Who benefits politically from the B.C. NDP government's love of LNG? Elizabeth May, of course

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      In the last federal NDP leadership race, a bevy of B.C. NDP MLAs, including several cabinet ministers, publicly backed the candidacy of Jagmeet Singh.

      On a single day in the summer of 2017, eight of them came out in favour of the eventual winner—a then little-known Ontario politician to many B.C. residents.

      The imprimatur from B.C. cabinet ministers Bruce Ralston, Lana Popham, Harry Bains, Rob Fleming, and Judy Darcy provided Singh with tremendous momentum at a critical time in the campaign.

      Singh also received endorsements from B.C. NDP MLAs Anne Kang, Ravi Kahlon, and Rachna Singh, as well as former B.C. NDP MLA Jane Shin and former B.C. NDP candidates Amandeep Singh and Bobby Deepak.

      B.C. traditionally had the most members of the federal NDP—and Singh had never lived in B.C.—so the political significance of this tidal wave of support can't be underestimated.

      To drive home Singh's progressive credentials on the environment, his campaign included a quote from B.C. agriculture minister Lana Popham in a news release.

      "I have dedicated most of my political career to food sovereignty in relation to climate change and I know Jagmeet shares those values," Popham said.

      It's unfortunate for Singh that the B.C. NDP government has decided to undermine his environmental brand just as his party is gearing up for a crucial by-election in the spring.

      Yesterday, Finance Minister Carole James introduced Bill 10, which would reduce the corporate income tax by 25 percent for LNG producers.

      The prime beneficiary of the drop in corporate income tax from 12 percent to 9 percent is LNG Canada, a consortium of international energy companies led by Shell. 

      It wants to develop what B.C. Green Leader Andrew Weaver has called the single largest point source of greenhouse gas emissions in Canadian history.

      Weaver has called Bill 10 a "generational sellout".

      James defends the legislation as necessary to eliminate "barriers for investment in B.C.'s natural gas sector".

      On this issue, the B.C. NDP is on the same side as the federal Liberals.

      Singh has also publicly supported the LNG Canada project. And he can be certain that the timing of the B.C. NDP government's Bill 10 will make this a larger campaign issue in Nanaimo-Ladysmith, where voters go to the polls on May 6.

      NDP Leader Jagmeet Singh will discover on May 6 if his support for an LNG plant in B.C. will spark a backlash from voters in Nanaimo-Ladysmith.
      Jagmeet Singh

      According to some estimates, the LNG Canada plant near Kitimat, related infrastructure, and the necessary fracking of natural gas will account for more than 10 percent of all B.C. greenhouse gas emissions.

      LNG Canada, on the other hand, says it will produce about four megatonnes of greenhouse gases per year when it's fully built out, which is about six percent of the provincial total in 2015.

      Meanwhile, the B.C. NDP government's legislated climate targets won't kick in until 2030—likely long after Premier John Horgan and most of his cabinet have left office.

      The long lag time before imposing legislated targets led political commentator Martyn Brown to describe the B.C. NDP government's new climate targets as "so much hot air".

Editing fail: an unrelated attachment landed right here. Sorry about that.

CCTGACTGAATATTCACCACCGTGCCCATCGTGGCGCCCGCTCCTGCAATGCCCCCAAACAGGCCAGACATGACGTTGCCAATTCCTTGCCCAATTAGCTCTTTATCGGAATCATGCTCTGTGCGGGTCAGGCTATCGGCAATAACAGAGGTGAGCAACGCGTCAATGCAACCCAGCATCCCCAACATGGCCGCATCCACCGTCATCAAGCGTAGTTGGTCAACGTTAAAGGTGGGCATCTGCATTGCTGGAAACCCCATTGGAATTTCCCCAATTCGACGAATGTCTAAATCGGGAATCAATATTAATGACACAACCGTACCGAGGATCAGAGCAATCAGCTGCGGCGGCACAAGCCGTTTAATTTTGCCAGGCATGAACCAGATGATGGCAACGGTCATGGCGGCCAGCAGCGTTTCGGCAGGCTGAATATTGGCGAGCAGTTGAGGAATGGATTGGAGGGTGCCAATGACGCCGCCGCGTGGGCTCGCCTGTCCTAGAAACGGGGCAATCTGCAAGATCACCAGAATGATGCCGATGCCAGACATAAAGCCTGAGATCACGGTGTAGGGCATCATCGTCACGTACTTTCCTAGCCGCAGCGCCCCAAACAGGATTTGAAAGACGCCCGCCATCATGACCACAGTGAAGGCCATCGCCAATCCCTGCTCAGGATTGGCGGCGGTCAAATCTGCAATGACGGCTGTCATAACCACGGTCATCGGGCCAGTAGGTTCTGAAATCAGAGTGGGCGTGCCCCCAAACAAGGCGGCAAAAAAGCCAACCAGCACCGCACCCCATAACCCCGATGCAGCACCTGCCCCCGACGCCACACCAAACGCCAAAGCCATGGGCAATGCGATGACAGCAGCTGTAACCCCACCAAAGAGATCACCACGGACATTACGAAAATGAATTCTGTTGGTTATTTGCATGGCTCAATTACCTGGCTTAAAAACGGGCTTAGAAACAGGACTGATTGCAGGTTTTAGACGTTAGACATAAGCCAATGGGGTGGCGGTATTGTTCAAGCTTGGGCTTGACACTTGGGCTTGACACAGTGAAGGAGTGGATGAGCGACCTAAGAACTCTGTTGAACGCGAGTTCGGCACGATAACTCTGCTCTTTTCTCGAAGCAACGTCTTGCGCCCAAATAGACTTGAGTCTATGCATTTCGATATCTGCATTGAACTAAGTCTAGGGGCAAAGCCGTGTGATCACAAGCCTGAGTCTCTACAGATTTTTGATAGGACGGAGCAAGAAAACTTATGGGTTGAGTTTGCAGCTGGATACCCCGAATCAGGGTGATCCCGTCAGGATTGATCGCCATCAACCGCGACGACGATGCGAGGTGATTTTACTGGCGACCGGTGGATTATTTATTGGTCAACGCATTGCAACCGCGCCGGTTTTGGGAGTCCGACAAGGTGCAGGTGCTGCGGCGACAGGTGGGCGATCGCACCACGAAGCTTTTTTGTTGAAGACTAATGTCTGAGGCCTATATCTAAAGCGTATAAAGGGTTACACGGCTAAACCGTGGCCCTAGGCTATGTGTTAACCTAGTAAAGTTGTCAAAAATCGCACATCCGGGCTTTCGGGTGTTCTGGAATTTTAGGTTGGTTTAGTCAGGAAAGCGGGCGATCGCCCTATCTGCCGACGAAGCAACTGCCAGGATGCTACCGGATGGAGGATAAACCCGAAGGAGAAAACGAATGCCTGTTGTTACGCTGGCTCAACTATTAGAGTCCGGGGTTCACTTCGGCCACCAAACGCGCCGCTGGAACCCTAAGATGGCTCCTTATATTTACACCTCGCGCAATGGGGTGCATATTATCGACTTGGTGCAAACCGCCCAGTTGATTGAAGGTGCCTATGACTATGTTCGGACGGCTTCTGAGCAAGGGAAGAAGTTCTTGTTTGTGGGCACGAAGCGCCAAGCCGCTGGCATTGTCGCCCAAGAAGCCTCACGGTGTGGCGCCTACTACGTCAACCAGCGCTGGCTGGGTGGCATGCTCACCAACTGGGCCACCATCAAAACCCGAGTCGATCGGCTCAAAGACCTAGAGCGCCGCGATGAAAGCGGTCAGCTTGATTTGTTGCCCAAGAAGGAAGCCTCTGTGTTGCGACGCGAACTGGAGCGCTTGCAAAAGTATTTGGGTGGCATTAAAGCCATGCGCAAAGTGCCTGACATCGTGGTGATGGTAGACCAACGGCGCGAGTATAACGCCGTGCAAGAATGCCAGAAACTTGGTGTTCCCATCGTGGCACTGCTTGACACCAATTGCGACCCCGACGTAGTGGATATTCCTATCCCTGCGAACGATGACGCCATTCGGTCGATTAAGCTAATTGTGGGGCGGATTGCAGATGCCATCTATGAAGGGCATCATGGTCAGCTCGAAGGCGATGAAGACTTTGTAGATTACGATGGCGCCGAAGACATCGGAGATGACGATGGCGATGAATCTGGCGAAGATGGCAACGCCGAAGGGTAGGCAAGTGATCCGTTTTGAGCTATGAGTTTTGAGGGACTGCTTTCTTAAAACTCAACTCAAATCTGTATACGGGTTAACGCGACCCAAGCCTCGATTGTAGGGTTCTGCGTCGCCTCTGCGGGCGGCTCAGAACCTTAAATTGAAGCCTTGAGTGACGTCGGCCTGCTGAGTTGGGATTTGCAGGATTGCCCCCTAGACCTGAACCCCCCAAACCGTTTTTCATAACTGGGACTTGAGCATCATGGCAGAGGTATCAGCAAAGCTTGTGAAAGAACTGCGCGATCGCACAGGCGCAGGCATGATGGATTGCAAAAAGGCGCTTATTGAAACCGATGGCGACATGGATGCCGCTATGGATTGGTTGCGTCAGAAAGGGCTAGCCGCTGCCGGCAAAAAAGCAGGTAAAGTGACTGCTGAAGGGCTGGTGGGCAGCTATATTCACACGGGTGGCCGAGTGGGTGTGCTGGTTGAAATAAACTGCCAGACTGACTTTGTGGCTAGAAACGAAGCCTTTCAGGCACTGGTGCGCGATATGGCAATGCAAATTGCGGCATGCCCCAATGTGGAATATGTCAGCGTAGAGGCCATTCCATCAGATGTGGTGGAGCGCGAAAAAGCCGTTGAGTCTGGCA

It's stupefying that NGOs that profess to care about climate change have been largely silent about the free ride that Horgan has given his own government.

      But the leader of the federal Greens, Elizabeth May, won't be muzzled about this.

      She can criss-cross Nanaimo-Ladysmith and claim, with legitimacy, that Singh and his party support a large tax break for a plant that will produce a tremendous amount of greenhouse gases on an annual basis.

      May can point out that this type of tax cut is not available to ordinary residents on Vancouver Island who might want a break on such things as music lessons for their kids, sports programs, shoes for their grandchildren, or ferry fares for low-income residents.

      On doorsteps, she can also say that Singh and his provincial counterparts sided with the fossil-fuel industry over the wishes of young Canadians worried about Climate Armageddon in their lifetimes.

      "Singh, Justin Trudeau, Andrew Scheer, and Max Bernier are on the wrong side of history when it comes to climate change," May could declare on the hustings. "The only way to send these dinosaurs a message is by voting Green."

      It's a statement that could resonate on Vancouver Island in the by-election campaign and in communities like Vancouver, Victoria, Nelson, North Vancouver, Sidney, and Saanich in the general election in October.

      The Green candidate in the Nanaimo-Ladysmith by-election is Paul Manly. He's a former New Democrat and the son of a popular and progressive former MP on Vancouver Island.

      If Manly pulls off a giant upset and wins in Nanaimo-Ladysmith, it will deal a body blow to the federal NDP's ability to raise money going into the general election.

      Elizabeth May's party would be seen to have momentum.

      It could then become the default choice for many other British Columbians who are fed up with the provincial NDP's willingness to support the LNG industry.

      Horgan could have delayed introducing this legislation until after the by-election. The legislature is still in session through the month of May.

      But the powers-that-be in the B.C. NDP don't appear to be too concerned about the fate of the federal party in Nanaimo-Ladysmith.

      So they introduced Bill 10 yesterday, providing the federal Greens with a potent campaign issue for voters who care about the climate.

      Sometimes in politics, timing is everything.